ZIMBABWE – National Foods, Zimbabwe’s leading flour and food producer has announced that it plans to shut down its flour mills blamed on impeding foreign currency shortages in the country, according to ANA report.
The Harare based food company had written to its customers indicating the intention to close down its flour processing factories in Harare and Bulawayo.
The company, jointly owned by Tiger Brands and Innscor Africa is reported to have been unable to pay its suppliers in a country that has long-battled forex, fuel and medical supply shortages.
However, it said that it would continue milling out wheat in process and supply the limited stock it already had in stores.
“As you are well aware the nation has been facing foreign currency shortages for some time.
As a consequence, National Foods has faced difficulties in settling its foreign wheat suppliers,” said the firm in the letter.
“Our suppliers regret having to take this position but have themselves reached the point where they cannot fund their businesses.”
Manufacturers in Zimbabwe have been unable to access the required hard currency to import raw materials in their processing, given that the country heavily relies on multiple imports.
Zimbabwe misfortune tales date back to 2009 it resolved to using different currencies, mostly the US dollar and since the change in governance, there has been the struggle to revive the country’s economic muscle.
In dire need of foreign currency
National Foods, whose portfolio comprises of fast foods, maize and flour milling, snacks manufacturing, poultry and edible oils had in the past approached the Reserve Bank of Zimbabwe to manage funding for its wheat import requirements.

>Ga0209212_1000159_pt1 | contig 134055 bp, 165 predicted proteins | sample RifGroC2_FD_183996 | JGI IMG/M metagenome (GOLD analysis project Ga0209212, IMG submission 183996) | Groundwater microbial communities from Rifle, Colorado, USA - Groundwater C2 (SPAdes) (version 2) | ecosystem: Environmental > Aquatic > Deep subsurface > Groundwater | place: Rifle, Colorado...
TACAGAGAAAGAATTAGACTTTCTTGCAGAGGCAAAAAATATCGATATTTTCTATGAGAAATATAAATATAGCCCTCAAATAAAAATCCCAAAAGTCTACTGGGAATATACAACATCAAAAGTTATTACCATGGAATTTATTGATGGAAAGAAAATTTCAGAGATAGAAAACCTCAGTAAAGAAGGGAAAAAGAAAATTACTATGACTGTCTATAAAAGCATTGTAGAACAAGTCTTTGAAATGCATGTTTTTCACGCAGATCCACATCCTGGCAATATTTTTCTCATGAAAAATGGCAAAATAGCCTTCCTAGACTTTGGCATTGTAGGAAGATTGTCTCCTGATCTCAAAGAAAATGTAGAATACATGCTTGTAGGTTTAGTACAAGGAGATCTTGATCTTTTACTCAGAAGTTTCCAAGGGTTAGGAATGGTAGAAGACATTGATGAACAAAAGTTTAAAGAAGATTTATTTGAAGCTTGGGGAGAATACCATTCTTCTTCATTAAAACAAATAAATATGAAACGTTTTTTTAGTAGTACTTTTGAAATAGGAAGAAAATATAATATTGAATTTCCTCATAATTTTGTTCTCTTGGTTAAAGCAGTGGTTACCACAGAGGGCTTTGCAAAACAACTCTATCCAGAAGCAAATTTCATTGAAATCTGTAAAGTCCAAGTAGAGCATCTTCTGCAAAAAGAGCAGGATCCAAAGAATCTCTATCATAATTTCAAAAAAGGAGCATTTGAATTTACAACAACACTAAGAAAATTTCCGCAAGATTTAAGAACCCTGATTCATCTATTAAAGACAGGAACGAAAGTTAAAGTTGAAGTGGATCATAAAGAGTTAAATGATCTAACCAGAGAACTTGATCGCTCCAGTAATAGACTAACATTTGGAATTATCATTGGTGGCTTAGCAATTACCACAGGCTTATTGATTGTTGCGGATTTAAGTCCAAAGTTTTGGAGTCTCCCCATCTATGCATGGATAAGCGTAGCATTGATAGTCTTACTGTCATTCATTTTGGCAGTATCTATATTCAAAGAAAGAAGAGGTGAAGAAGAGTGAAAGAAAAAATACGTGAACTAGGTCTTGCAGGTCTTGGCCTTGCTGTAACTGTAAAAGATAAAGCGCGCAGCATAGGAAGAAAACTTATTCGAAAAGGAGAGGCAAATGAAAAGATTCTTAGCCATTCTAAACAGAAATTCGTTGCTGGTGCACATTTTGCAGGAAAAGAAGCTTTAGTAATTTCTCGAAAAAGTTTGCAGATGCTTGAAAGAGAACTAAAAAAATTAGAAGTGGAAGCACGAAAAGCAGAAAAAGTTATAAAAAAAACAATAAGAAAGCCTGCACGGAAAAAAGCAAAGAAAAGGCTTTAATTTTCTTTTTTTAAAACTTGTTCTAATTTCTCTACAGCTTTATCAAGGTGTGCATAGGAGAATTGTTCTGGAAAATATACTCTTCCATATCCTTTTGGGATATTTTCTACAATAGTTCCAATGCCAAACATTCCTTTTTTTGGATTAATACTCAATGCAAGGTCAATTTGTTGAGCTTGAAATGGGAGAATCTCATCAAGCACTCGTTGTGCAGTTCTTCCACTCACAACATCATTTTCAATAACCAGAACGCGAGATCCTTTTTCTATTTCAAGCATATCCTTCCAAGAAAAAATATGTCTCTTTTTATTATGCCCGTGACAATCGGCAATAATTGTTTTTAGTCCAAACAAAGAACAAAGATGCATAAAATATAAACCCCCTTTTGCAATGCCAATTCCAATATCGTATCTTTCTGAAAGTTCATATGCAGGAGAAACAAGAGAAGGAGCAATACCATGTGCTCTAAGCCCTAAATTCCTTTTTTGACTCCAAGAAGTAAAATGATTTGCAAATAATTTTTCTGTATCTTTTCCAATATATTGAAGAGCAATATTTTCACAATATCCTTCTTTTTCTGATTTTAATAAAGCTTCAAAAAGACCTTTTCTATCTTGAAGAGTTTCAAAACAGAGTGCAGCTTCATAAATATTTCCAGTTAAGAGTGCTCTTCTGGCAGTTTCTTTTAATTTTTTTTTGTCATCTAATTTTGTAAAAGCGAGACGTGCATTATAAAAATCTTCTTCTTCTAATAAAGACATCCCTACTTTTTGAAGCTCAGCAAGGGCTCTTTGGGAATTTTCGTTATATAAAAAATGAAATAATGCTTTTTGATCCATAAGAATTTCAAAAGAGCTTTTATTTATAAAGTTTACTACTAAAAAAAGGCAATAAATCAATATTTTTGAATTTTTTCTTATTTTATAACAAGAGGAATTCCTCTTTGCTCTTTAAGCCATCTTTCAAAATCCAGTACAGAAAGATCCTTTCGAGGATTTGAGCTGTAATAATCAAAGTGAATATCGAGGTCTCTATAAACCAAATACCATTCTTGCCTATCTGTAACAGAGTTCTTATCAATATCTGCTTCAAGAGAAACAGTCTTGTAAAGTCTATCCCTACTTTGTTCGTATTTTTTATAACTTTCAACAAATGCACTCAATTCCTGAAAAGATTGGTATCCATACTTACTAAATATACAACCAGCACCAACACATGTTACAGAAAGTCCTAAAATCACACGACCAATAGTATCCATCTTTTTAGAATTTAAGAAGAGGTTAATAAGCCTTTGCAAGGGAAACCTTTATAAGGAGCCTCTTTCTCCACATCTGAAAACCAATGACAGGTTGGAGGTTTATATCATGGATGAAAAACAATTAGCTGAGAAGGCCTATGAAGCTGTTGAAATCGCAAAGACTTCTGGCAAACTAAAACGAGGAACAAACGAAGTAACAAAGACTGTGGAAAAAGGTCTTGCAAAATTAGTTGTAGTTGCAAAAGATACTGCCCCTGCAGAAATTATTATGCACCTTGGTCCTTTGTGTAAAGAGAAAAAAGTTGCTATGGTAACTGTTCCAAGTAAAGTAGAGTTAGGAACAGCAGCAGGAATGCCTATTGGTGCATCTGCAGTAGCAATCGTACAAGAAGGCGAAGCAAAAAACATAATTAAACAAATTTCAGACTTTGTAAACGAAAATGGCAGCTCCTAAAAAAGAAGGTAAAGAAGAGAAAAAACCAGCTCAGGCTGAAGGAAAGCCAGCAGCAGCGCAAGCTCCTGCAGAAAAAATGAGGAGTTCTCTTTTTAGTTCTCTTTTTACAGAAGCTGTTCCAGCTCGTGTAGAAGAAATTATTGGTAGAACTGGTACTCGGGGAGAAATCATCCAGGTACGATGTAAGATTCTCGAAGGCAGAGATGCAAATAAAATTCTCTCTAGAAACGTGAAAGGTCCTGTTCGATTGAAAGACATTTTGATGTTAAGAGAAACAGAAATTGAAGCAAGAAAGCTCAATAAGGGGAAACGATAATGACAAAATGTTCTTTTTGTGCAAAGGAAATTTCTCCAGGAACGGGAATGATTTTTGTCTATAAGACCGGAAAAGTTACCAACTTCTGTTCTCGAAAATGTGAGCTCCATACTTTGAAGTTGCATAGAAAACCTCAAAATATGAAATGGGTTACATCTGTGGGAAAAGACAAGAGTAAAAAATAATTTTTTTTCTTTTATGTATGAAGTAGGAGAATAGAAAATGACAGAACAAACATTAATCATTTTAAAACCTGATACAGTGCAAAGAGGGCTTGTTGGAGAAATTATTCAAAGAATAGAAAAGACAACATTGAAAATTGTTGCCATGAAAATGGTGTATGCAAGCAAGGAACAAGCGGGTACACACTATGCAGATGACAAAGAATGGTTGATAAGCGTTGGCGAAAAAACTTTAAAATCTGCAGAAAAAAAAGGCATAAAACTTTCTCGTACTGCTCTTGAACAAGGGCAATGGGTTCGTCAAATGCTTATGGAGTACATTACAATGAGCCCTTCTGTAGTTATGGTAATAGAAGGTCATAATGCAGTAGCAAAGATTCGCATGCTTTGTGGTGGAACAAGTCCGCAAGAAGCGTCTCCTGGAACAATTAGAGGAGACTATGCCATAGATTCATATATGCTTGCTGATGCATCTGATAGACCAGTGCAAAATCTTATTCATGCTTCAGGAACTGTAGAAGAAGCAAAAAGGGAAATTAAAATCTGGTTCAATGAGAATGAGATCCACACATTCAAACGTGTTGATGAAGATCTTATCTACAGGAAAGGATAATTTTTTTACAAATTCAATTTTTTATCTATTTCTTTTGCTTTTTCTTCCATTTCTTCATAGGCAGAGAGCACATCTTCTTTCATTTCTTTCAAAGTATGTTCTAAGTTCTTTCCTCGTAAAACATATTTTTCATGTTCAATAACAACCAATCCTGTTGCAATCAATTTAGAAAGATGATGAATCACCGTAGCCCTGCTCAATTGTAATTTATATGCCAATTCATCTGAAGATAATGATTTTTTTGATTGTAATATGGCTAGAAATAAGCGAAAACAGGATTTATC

The company said it needed foreign currency urgently to settle outstanding wheat supplies so that production can continue in the targeted food processing plants.
According to chief executive Michael Lashbrook, the company is in talks with the Reserve Bank of Zimbabwe seeking an unspecified amount of money for outstanding payments for grain supplies.
He said that once the payment is made, normal supplies will resume.
Shutting down operations by the miller will lead to shortages in Zimbabwe which has in the past been facing inadequate bread supplies.
Despite of the reports, the Industry Ministry maintains that the country has enough wheat to last four months.
“We are prepared to assist those companies that are facing difficulties in sourcing foreign currency to purchase wheat and other needed goods,” said Industry Minister Mangaliso Ndlovu.
Reacting to the news, Grain Millers Association of Zimbabwe (GMAZ) said that the country is set to receive adequate wheat supplies within the next few days.
Following shortages in bread supplies, GMAZ move to suspend the supply of bread and self-raising flour to biscuit producers to reserve it for bread.
In the middle of low wheat stocks and inadequate forex, the Reserve Bank this year released US$20 million for importation of wheat from Canada and Germany.
According to statistics, Zimbabwe requires about 460,000 tonnes of wheat annually The national wheat requirement is 38,000 tonnes a month with a daily consumption of at least 1.5 million loaves.